'We're pulling in the reins, scrutinizing every pass we make and everything we buy."
Marc Briney is explaining how he and his five brothers will cut costs on their 3,500-acre operation this year. Like many corn and soybean growers, they're finding ways to keep a lid on expenses while improving production in 1999.
Marc, Mike, Marty, Matt, Milt and Mel Briney operate J.R. Briney & Sons Inc., near Browning, IL. They began trimming '99 crop expenses after last year's harvest when they strip-tilled about half their acres planned for corn this year. With strip-till, they fall-applied anhydrous with N-Serve onto soybean stubble. This spring they'll plant into the anhydrous knife tracks with their 24-row planter.
"Strip-till eliminates the ripper pass in the fall and the field cultivator pass in the spring," says Marc.
The Brineys trim fertilizer expenses with strip-till, too, growing corn with 0.9 lb of nitrogen per bushel rather than the 1.2 lbs/bu normally applied.
They'll take another swipe at crop costs by spreading the spring workload with more use of early preplant herbicide programs. Early application reduces the labor crunch during planting and lets the Brineys get more work done with fewer employees. And applying herbicides early keeps spraying equipment off fields when the potential for soil compaction is the highest.
Finally, they saved several thousand dollars in liquid chemical costs with volume discounts and aggressive bargaining on input prices.
The focus on costs has an effect on the Brineys' marketing plans for 1999, too.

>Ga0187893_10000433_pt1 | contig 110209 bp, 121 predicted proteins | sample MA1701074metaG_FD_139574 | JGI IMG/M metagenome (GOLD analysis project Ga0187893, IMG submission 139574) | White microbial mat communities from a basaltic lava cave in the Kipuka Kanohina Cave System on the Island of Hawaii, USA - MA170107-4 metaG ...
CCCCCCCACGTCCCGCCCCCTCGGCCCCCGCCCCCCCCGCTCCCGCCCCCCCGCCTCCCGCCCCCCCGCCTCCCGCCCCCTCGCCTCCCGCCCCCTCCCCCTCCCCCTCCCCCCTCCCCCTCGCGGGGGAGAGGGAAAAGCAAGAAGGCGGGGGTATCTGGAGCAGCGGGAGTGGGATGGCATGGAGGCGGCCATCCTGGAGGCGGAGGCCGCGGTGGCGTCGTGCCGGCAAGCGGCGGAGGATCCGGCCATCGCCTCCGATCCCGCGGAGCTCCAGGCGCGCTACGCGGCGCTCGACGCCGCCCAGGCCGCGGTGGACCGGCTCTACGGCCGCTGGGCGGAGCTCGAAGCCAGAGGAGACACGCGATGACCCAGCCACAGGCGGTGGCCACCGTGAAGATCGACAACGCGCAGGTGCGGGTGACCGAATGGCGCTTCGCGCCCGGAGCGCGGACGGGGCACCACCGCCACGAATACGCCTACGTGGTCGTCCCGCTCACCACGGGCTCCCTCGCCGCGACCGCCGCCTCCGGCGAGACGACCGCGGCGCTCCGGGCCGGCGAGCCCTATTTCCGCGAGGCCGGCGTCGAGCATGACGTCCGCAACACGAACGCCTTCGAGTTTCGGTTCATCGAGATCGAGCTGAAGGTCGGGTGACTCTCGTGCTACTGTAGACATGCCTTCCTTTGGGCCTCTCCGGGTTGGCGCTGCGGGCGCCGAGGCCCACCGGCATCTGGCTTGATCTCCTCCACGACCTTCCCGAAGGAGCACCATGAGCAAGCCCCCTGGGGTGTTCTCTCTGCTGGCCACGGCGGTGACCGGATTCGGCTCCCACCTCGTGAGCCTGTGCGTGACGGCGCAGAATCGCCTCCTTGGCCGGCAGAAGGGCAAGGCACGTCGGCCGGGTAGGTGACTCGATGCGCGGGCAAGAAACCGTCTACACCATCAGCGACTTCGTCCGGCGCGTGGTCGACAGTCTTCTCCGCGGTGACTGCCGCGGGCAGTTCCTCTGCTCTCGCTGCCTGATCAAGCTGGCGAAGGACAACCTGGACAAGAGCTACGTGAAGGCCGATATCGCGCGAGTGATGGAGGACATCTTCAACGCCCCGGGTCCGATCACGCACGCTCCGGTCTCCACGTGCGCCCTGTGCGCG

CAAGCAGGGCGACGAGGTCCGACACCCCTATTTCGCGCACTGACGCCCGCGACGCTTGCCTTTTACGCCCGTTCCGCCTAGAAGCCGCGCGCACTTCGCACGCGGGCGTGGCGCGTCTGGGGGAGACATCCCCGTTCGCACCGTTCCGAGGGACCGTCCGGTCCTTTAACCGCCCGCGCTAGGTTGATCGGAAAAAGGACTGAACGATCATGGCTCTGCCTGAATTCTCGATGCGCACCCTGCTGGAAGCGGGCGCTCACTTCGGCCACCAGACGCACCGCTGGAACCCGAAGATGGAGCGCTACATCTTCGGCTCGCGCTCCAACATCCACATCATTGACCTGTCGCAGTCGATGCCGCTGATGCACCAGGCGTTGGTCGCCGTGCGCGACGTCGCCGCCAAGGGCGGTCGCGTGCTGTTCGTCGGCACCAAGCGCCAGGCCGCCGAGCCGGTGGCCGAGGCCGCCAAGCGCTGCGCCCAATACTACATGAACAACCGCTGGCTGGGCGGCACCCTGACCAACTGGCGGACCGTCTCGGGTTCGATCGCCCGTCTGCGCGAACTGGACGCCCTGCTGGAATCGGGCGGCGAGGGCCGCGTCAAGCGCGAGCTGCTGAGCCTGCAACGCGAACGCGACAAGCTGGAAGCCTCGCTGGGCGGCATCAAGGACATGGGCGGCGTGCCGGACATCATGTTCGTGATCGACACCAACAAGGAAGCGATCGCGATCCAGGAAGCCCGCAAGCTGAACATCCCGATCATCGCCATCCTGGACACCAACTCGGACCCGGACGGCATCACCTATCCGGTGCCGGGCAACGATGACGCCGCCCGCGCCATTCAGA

"You've got to know your costs, and too many of us don't," says Marc. "Our goal is to be a low-cost producer. You then need to develop a marketing plan and stick with it. If you take the speculation and greed out of marketing, you'll be okay."
For Phil Kappes of Arcola, IL, one method of attacking crop budgets is by banding rather than broadcasting insecticide on his corn-on-corn ground. Even though he'll have to assume some liability for product performance, the 15" bands will save him $10/acre.
He may next look to squeeze his fertilizer costs by trimming rates. "We need to cut fertilizer until we get some return," he says.
Longer term, he's holding the line on cash land rent. Kappes negotiated with one landlord for a lease that fixes rental rates for five years. That follows a recent trend to longer leases in Illinois.
But Illinois isn't the only place where long-term leases are catching on
At London, MN, David Kline inked a pact with a landlord that fixed his rent for the next 10 years and gave him the option for another five years after that. Another tack will be to join farming forces with his brother Gene.
"The last three years we've worked together in the fall," Kline explains, adding that they have decided to work together this spring to cut costs. And, he looks to increase income by expanding his custom combining business, which last year covered 3,000 acres, including his own crops.
Tom Karr, Pomeroy, OH, is changing planting dates this year, shooting for higher yields by having corn in by April 15 and soybeans by May 1.
"That's about 15 days earlier than we have been," he says.
One method to get corn in the ground faster while shaving costs is more no-till. He'll no-till about 50% of his acreage this year - double last year's amount. But that could change.
"I plan on no-tilling as much as I can, but if it's cold and damp, I'll tear up some ground to warm it up."
He'll also grow 50 acres of sweet corn for a Canadian company that needs the crop in mid-July. "If it comes off early, I may doublecrop beans behind it," says Karr.